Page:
Monday, 1 January 2018

Blog January 2018

We have had a few days in the high 30Cs during the past month.  More than usual for a Melbourne December, but my crops have survived and prospered.  Even when air temperatures are moderate the sun is still intense at this time of year.  Judicious use of shadecloth is needed on some plants, especially from midday until 4 or 5 pm.  Young seedlings in the propagators are especially vulnerable and must be protected if they are to survive.
Sun loving vegetables like this Lebanese cucumber are starting to fruit. They are not as vigorous as usual this year, and I think I left the Ecobins dormant for too long through the winter.  Their soil seems to be less biologically active than usual, and I will probably decommission them this Autumn.  If I'm right, it reinforces my view that Ecobed soils must be kept actively growing crops all year round to maintain the microbiology (especially microbe predators like worms).  Meanwhile I will apply a weekly drench of aerated compost extract, and import a little worm filled compost from the propagators.
My butternut pumpkins are comfortable in the warmer weather.
Some of the bunches on my grapevine are a bit bigger than ideal to produce good sized grapes.  I should have reduced bunch sizes while they were very young, but I didn't and we will have to put up with lots of small grapes.  I'm getting a bit forgetful in my old age.
The lawn has just been mowed and is looking a bit ragged around the edges.  Its getting to be a bit of a chore to mow it evenly because its so thick, and my battery powered mower struggles at times.  Its like a bad haircut though, after a few days it will look good as new, especially after I get busy with the edge trimmer.
I have to say its taken a couple of seasons for the purple coneflowers to get established, but they are starting to look good now.
When sweetcorn are planted close together, pollen is transferred from one plant (male flower at the top of the plant) to its neighbour's female receptors lower down the plant (the tassels coming out of the top of each immature cob).  The wind carries the pollen from plant to plant, but the process is much more effective if the corn is planted close together in a group.
I grow a lot of the food my wife and I consume, and with the help of preserves, we eat fruit and vegetables from our garden almost every day.  To supplement our diet of largely organic food, I visit CERES every second Wednesday to buy eggs and milk as well as seasonal fruit and vegetables we don't have.  Ceres is in Brunswick East, a Melbourne suburb, and is a community based organisation providing education to schools and other groups in organic gardening practices.
They sell organic vegetable seedlings, fruit trees and bushes through this well stocked shop. 
Their rather quaint greengrocer store includes an outdoor coffee shop, where young mums can bring their children to absorb a charming and friendly atmosphere. Their produce is organic, and although much of it is fresh vegetables grown on their own farm, they also support Australian producers of organic foodstuffs including a wide range of grains, bread, milk, honey even meat products and confectionery.  Its well worth a visit if you live in Melbourne.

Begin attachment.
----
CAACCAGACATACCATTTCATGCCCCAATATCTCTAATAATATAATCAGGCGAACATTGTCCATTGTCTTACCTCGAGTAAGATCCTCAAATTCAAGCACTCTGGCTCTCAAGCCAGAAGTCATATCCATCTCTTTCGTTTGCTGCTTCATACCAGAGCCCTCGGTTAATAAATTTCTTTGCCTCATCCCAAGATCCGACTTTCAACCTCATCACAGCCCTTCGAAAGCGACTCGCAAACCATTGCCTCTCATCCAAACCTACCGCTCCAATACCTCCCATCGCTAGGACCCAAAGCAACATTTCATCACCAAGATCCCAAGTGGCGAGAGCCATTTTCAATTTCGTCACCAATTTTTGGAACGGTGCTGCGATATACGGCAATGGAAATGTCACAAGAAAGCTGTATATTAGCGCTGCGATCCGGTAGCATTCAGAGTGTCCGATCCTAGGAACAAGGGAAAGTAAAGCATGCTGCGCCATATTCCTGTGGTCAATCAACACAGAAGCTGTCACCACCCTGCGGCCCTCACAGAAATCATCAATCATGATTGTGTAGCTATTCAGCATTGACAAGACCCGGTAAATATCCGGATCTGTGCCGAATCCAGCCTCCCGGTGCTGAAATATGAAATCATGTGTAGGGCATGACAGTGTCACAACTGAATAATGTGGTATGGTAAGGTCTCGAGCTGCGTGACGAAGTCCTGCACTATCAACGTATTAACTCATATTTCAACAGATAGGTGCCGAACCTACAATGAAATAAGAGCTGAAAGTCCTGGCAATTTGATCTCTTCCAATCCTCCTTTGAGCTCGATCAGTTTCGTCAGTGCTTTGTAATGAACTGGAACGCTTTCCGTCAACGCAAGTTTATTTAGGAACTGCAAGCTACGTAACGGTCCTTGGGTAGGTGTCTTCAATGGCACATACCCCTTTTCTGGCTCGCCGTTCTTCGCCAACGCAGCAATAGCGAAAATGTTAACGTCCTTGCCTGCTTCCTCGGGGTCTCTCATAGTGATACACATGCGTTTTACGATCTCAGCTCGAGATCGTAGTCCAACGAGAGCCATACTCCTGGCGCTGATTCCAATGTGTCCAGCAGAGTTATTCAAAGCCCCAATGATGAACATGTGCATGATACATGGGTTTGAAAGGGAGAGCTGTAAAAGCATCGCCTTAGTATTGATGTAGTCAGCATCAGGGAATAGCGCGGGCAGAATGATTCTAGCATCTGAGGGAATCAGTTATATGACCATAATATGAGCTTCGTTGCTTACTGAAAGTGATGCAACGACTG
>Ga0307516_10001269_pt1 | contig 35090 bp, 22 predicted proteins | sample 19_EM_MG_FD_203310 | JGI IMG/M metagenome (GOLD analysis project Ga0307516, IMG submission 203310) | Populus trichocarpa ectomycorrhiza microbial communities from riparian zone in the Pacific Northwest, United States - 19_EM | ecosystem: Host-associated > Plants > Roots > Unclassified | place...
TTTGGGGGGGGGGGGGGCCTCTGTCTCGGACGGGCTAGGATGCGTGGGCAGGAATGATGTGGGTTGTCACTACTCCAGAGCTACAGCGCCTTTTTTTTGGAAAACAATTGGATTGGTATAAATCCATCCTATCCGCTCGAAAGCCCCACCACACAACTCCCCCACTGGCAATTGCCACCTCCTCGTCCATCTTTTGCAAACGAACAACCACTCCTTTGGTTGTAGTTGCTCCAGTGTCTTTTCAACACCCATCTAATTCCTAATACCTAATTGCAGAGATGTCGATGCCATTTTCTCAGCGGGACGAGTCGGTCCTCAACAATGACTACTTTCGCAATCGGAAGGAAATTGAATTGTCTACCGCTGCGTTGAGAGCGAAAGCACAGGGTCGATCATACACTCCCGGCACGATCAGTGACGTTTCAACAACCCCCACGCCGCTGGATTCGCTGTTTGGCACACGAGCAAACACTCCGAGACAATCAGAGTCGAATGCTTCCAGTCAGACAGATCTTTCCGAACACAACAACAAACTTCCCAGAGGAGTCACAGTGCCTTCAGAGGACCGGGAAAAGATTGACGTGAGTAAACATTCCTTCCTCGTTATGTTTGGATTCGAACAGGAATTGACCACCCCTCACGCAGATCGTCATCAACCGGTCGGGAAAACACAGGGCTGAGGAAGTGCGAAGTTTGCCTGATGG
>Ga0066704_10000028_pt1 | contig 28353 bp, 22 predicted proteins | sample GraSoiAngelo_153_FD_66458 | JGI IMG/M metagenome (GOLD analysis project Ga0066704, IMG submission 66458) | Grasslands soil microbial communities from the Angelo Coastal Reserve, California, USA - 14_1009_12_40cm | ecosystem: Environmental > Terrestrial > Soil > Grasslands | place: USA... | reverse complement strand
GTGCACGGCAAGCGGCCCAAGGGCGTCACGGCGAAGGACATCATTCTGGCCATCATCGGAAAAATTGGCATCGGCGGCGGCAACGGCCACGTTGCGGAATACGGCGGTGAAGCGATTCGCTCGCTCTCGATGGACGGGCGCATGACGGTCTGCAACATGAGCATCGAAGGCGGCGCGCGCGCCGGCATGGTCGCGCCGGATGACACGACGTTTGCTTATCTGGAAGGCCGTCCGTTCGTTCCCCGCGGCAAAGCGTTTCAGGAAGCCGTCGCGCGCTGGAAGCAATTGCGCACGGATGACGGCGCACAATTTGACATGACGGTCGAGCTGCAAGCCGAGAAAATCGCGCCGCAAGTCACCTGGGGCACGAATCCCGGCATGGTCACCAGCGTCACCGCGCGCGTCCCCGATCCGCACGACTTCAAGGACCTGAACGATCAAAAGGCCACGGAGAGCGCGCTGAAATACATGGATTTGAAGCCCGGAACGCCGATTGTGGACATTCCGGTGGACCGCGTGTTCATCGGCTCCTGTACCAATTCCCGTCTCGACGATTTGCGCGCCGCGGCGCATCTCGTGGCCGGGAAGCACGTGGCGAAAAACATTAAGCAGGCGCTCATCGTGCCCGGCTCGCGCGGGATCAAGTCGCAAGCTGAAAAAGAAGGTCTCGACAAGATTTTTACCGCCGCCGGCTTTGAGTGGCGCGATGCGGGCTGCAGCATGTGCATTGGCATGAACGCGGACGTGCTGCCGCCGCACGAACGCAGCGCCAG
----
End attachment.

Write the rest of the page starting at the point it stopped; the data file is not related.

I don't usually resort to this level of protection unless the forecast is for 35C+ and windy.  As soon as the extreme weather passes, I take the shadecloth down so the tomatoes can get as much sun as possible.
Tommy Toes are very reliable and among the best tasting tomatoes you can grow.  They grow in large clusters of small cherry tomatoes and are open pollinated so you can collect and use your own seeds.  Tomatoes are self pollinating so cross pollination is not a problem.
Most of my apples were covered with small nylon mesh ankle socks when they were very small, like the one to the right hand side of the picture, .  Some apples flowered and developed late, well after the main crop (like the 3 in the centre of the picture) and they weren't around when the apple socks were fitted.  Fortunately the codling moth grubs have missed them too, at least until now, but I will need to get them covered soon if I want them to remain clean until harvest.
My peach tree has lush and abundant foliage despite a bad attack of leaf curl immediately after fruit set.  It had reduced the numbers of peaches on the tree compared with recent years, but they are all looking very healthy now and I expect an acceptable harvest.
What a mess, but the potatoes harvested so far have been beautiful and sweet.  For some reason they are not maturing evenly this year, so I have been able to harvest quite a few early potatoes from fully mature plants as they have died back.
The bees have been busy pollinating my thornless hybrid blackberry plant.  I managed to catch this one on the job.
I managed to complete 10 batches of hot compost during 2017.  I started the process in February, so I only dropped one (winter) month out of the 11 months since then totaling about 3000 litres of compost.

Since I started using the insulated base on the composter to stop heat dispersing into the soil, I have been getting temperatures of 70C in the middle of the heap, which is a bit higher than I would like.  I may need to set aside the base when making compost in the warmer months to keep the temperature within the preferred range of 55C to 65C.
The erratic weather in late spring and early summer this season has had the effect of lessening fruit set on all my trees, and producing impressive vegetative growth.  I will have my hands full summer pruning my trees this year.

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